President Barack Obama signed a bill this week that encourages schools to be prepared to administer life-saving doses of epinephrine to students in the throes of severe allergic reactions. In this case, the personal was political for the first family. As Obama revealed at the signing ceremony, his older daughter suffers from a peanut allergy. So do I. Malia, if you’re reading this, kindly deliver this message to your dad: Please seize this opportunity to make the peanut allergy your new archenemy.
“Some people may know that Malia actually has a peanut allergy,” the president said, according to CNN. “Obviously making sure that EpiPens are available in case of emergency in schools is something that every parent can understand.” Kudos, Mr. President, on a great first step. But given that an estimated 8 percent of American kids have food allergies, I can’t be alone in wishing yesterday will be merely a preview to the main event. If you really want to help your daughter, invest some serious political capital and funding into finding a cure for this bedeviling immune system malfunction that plagues Malia, me, and millions of others worldwide.
Yesterday’s legislative enactment was heartening, to be sure. H.R. 2094, also known as the School Access to Emergency Epinephrine Act, sailed through both chambers of Congress with bipartisan support. Under the new law, states that find the sweet spot of school training procedures and tort reform will cut in line ahead of nonqualifying states vying for a share of money the federal government has set aside for asthma-related grants (allergies and asthma often coincide).
I hope Malia enjoyed witnessing her father’s presidential signature reshape the country’s legal landscape to accommodate the severe food allergies of people like us. When I was a kid, the best my parents could do when I was in the midst of an allergy-triggered asthma attack—which feels like breathing through meat—was keep the mood light while an ambulance careened toward our address. Nonetheless, I now feel a certain kinship with Malia Obama.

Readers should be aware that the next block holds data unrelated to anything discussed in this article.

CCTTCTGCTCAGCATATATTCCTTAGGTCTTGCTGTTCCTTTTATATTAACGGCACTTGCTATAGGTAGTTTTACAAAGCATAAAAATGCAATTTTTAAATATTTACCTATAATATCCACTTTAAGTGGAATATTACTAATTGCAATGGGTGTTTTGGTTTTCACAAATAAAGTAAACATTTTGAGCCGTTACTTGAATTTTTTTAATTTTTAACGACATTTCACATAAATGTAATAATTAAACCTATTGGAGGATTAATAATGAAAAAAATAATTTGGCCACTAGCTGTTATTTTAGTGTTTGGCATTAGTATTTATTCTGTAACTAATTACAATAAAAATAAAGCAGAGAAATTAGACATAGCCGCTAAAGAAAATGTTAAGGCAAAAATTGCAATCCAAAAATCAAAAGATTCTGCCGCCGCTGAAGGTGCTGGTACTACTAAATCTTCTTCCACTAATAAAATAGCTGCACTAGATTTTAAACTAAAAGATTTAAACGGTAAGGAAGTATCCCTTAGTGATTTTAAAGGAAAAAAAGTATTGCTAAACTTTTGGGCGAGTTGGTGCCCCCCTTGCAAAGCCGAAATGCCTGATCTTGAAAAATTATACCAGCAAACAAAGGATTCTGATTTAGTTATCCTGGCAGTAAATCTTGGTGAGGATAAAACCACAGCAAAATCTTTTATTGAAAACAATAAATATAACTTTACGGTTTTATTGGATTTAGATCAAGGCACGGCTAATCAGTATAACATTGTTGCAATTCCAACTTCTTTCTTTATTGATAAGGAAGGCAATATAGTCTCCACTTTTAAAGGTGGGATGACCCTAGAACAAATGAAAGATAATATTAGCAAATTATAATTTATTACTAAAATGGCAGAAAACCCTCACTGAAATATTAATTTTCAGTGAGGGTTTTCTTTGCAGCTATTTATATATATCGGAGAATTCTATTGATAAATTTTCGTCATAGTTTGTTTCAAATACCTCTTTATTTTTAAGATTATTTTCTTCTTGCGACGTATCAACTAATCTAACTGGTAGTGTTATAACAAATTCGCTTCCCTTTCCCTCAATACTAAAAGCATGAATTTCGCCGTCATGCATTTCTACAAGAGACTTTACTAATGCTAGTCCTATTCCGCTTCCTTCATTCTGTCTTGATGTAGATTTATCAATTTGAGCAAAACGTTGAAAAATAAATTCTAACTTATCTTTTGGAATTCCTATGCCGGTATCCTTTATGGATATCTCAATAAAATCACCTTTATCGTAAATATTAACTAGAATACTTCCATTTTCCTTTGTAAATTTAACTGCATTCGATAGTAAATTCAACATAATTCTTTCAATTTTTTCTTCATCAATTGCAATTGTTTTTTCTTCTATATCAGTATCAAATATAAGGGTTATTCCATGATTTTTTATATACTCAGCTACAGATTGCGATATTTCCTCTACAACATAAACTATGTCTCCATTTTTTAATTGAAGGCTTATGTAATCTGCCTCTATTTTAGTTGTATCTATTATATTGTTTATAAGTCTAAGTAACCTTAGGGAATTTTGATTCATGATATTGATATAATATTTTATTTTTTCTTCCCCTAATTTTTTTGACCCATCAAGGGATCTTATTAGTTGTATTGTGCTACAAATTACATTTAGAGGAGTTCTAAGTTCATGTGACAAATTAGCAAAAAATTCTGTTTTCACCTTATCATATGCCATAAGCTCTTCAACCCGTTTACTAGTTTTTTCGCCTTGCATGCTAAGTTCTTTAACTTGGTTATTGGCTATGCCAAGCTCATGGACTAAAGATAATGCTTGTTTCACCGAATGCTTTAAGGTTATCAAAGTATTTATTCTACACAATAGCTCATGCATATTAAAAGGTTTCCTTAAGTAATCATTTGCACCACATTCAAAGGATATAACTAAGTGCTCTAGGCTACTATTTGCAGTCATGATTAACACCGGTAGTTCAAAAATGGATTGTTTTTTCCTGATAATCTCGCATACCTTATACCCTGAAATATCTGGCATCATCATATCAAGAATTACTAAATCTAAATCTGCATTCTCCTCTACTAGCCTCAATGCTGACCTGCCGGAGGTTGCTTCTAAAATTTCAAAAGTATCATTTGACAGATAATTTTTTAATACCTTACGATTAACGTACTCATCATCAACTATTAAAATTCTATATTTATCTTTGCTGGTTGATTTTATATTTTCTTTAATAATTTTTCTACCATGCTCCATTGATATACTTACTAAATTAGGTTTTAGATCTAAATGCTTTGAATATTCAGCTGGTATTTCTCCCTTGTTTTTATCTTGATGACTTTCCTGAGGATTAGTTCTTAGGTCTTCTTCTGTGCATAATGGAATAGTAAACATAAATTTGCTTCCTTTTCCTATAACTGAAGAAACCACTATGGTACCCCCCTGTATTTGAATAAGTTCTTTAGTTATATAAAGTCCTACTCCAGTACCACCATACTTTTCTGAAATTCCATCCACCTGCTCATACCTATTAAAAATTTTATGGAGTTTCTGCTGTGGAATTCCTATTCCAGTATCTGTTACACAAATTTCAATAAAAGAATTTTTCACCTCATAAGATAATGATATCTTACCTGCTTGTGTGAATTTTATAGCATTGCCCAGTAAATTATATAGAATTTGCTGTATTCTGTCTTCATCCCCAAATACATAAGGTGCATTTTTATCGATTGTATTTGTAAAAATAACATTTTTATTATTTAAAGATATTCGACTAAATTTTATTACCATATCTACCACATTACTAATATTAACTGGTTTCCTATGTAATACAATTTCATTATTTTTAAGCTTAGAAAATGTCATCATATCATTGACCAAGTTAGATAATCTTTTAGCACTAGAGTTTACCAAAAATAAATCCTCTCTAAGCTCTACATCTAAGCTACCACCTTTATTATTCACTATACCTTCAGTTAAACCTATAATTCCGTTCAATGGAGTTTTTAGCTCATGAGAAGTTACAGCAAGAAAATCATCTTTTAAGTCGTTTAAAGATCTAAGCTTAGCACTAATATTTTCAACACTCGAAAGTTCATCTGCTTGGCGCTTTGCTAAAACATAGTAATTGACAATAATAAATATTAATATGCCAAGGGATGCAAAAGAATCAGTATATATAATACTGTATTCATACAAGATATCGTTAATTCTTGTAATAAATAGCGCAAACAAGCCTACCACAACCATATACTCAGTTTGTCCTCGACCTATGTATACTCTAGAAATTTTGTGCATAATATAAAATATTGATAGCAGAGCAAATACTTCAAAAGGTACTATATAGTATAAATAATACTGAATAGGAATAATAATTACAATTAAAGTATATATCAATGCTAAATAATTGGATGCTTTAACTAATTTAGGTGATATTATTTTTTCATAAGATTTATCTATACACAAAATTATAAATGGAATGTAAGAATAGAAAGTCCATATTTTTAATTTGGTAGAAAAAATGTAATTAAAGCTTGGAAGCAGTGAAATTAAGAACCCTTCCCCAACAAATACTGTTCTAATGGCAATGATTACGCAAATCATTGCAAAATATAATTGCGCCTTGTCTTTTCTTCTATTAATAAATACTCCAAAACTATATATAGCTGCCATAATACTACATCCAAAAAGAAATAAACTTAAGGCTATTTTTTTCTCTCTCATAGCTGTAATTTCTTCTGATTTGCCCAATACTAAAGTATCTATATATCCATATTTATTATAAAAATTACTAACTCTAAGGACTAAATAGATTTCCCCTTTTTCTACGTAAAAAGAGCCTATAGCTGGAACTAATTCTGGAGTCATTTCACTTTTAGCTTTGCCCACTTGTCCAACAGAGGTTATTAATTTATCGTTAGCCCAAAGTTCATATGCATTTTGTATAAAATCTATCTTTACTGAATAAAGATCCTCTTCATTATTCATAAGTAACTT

Perhaps Obama could find a guide in President Jimmy Carter. Before moving into the White House, Carter was a peanut farmer in Georgia. I’m willing to forgive him that because he would be the perfect mentor to teach Obama how to take a frustrating medical ailment and beat it into submission. From Carter, Obama could learn an object lesson in eradication. Malia, if you’re still reading, find your father’s Rolodex and invite President Carter over for a peanut-free dinner. Orchestrate the following conversation.
After Carter arrives, get him talking about dracunculiasis, also known as guinea worm disease. He’ll tell you and your dad about how this waterborne illness develops after someone drinks from a pond or well that harbors tiny crustaceans that have swallowed microscopic worm larvae. “In infected humans, the larvae grow inside the body to about a yard long, then migrate to the skin, where they eventually burst through, slowly and painfully,” Carter might tell you, citing an info sheet from the Carter Center. In 1986, Carter will say, he fixed his gaze on this disease that struck millions of victims from western India to Senegal. A rigorous campaign to educate people about how to avoid or sieve water that may carry the parasites reduced the number of reported cases to fewer than 550. The Carter Center now predicts that guinea worm disease will eventually join smallpox as the second disease in human history to be eradicated—and the first one to be conquered without vaccines or drugs.
Malia, tell your dad to make peanut allergies go the way of dracunculiasis. We don’t know how to prevent or cure peanut allergies yet, so the first thing to do is increase funding for basic research. Do this, and in a couple decades, after our ridiculous ailment is long forgotten, you, your dad, President Carter, and I can go out for pad thai, my treat. I’ll even spring for extra peanut sauce.
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